One of the biggest issues with newer photographers is nailing the background content. When you’re posing your subject, whether it is newlyweds, a high school senior, children, or the goat from next door that can scream like a human, everything behind your subject plays an important rule in some form or fashion.
First and foremost, color is key! When your subject is standing in front of a landscape or backdrop that’s colored, there’s a great possibility of it clashing with your subject’s outfit colors.
If shooting on location, take a look at your surrounding area and find the best scenery that will compliment your client’s outfit. If you have trouble with figuring out which colors work together best, you can study some color palettes or even study how other photographers compose their colors!
2. The Photobombing Tree
Look above your subject! None of your clients want to look at the beautiful pictures you took of them and see a big, ol’ oak tree sprouting out the back of their head! It’s Nature’s photobomb…real funny nature. If you have a problem with any element in the background of your picture, simply move your subject 10 feet to the left or right, whether it be an oak tree or the Eiffel Tower. I cannot stress this point enough.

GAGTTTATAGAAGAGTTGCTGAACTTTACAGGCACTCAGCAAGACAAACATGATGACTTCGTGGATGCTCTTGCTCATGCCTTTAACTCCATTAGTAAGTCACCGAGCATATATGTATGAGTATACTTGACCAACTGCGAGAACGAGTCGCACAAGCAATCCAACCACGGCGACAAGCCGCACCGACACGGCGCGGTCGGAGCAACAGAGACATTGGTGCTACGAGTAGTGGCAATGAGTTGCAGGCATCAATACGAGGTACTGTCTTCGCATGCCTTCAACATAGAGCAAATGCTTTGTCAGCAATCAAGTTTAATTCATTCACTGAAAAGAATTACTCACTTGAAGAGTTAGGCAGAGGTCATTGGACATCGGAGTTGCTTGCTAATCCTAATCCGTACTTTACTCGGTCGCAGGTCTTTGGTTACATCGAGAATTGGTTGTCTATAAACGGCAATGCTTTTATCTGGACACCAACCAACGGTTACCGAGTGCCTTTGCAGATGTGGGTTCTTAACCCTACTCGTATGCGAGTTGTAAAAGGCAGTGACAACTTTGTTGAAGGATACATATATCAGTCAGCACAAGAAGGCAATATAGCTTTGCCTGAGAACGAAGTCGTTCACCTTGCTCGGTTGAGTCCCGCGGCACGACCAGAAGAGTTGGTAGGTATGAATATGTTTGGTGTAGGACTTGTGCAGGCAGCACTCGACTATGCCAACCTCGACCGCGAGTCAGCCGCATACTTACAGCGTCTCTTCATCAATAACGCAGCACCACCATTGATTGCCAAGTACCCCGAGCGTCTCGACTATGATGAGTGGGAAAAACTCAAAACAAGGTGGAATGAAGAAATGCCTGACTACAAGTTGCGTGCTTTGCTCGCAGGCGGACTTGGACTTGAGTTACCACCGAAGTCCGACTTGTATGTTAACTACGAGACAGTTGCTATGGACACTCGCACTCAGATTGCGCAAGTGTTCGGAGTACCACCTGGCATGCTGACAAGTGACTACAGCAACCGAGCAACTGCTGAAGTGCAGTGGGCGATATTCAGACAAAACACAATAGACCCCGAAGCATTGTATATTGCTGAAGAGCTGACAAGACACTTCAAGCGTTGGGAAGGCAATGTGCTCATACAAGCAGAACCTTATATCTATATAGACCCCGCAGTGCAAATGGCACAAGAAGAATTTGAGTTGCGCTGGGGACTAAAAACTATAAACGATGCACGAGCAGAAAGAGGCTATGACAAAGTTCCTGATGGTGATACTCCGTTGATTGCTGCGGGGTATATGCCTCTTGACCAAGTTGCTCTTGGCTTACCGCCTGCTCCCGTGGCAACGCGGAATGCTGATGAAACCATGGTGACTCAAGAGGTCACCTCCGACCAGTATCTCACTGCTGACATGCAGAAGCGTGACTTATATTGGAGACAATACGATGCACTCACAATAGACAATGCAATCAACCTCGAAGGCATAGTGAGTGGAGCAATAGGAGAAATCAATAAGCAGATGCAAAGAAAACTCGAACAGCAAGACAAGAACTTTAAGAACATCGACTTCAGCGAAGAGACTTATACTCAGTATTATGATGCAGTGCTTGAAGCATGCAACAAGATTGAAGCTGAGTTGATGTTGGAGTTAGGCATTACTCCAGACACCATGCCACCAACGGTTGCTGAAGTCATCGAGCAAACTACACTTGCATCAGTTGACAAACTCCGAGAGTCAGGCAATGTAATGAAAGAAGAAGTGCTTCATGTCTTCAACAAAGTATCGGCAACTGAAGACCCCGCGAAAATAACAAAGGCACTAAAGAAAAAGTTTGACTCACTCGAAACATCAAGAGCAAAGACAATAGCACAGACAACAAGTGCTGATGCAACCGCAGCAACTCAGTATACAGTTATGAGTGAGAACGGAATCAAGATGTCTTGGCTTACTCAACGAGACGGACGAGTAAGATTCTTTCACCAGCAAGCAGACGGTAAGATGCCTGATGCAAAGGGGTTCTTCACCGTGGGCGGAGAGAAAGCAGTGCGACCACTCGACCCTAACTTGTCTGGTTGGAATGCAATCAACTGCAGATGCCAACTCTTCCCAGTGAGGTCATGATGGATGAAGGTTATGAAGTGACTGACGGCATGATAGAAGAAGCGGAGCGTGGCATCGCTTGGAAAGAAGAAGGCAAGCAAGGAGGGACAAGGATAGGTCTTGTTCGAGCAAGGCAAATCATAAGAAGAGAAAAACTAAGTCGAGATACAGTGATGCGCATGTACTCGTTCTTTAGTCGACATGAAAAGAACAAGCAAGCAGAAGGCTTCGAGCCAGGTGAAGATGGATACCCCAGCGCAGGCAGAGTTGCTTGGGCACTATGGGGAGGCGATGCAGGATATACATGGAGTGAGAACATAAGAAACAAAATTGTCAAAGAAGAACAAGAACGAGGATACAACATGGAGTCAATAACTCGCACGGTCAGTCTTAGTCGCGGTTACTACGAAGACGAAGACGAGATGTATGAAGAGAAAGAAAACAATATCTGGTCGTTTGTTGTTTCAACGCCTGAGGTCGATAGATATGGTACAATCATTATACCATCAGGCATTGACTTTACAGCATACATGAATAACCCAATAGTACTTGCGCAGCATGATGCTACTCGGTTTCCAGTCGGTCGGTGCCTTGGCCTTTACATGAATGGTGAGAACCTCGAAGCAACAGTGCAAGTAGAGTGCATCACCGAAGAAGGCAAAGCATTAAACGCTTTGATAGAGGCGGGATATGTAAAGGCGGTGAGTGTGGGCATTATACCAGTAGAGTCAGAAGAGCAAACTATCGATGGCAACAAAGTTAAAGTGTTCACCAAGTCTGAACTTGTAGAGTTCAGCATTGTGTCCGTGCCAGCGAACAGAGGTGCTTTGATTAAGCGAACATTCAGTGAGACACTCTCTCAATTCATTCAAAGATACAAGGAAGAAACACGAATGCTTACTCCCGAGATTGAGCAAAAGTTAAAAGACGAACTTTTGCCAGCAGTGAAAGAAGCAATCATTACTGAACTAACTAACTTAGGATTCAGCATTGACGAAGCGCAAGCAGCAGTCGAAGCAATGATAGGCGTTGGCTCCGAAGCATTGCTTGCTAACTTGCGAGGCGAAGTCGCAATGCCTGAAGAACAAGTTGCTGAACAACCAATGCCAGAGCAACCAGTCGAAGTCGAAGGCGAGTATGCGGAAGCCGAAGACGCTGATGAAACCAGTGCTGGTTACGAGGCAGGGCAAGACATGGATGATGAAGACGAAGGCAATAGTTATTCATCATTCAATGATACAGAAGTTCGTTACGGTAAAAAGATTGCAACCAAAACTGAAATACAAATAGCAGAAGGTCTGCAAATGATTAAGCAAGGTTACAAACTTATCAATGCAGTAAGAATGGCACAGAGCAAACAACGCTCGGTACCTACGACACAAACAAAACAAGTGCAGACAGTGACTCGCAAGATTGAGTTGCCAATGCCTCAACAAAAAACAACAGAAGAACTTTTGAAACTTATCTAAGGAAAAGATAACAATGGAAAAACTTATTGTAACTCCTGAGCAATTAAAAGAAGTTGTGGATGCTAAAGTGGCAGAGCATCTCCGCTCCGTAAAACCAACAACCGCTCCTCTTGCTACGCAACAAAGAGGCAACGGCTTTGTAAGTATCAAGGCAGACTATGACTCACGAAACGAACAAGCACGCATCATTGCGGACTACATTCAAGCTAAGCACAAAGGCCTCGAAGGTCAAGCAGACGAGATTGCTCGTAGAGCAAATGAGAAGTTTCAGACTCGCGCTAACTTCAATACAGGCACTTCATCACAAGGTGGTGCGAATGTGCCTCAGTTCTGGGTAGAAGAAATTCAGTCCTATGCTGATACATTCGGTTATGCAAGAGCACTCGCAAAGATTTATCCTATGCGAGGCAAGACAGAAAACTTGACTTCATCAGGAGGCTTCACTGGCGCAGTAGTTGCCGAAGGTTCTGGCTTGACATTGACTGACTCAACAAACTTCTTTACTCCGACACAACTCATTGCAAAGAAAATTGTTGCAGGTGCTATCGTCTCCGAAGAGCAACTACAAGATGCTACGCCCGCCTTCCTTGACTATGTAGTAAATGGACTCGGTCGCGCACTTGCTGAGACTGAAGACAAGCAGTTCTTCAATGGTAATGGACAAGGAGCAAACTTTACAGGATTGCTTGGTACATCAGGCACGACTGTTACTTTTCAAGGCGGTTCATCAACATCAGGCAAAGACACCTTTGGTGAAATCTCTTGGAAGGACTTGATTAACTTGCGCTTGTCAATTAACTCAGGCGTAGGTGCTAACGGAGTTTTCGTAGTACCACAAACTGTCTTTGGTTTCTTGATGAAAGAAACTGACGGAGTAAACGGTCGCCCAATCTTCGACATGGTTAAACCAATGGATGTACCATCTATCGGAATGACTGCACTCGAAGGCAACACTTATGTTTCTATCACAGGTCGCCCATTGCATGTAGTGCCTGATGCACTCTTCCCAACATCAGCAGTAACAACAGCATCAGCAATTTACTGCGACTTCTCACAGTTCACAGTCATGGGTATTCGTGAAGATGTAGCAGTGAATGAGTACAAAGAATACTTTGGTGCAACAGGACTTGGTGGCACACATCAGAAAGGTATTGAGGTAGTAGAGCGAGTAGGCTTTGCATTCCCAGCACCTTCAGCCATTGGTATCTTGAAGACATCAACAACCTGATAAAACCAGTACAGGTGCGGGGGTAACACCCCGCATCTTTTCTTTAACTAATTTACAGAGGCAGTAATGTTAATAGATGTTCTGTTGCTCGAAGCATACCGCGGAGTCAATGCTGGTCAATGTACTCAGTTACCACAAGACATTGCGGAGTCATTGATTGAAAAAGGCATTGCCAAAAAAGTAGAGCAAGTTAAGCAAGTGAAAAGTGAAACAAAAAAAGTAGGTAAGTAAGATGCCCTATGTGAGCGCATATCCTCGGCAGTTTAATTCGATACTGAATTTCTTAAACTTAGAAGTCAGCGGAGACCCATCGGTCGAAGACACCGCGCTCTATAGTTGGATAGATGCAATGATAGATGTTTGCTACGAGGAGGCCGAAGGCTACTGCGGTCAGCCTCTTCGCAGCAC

3. Depth of Field
I’m not going to go too much in detail with this one because I plan to cover the whole aspect of depth of field in a later article.
When you place your subject in front of a wall, tree or anything else that would look cool, pull them away from it at least 15ft, if not more. By doing this, you will create the background to blur, making your subject stand out even more. This is a tip anyone can use! Even my iPhone camera can do this; so don’t be afraid to try it!
The reason for this background blur is aperture, which I plan to cover in another article as well.
Disclaimer: Some backgrounds look a lot better with detail, so putting your subject right against the background might not look to bad after all. Test it and see what looks best!
I’m sure you’ve heard it before: practice, practice, practice! You’re not going to magically be great at matching your backgrounds with your subjects. Go out and experiment with this!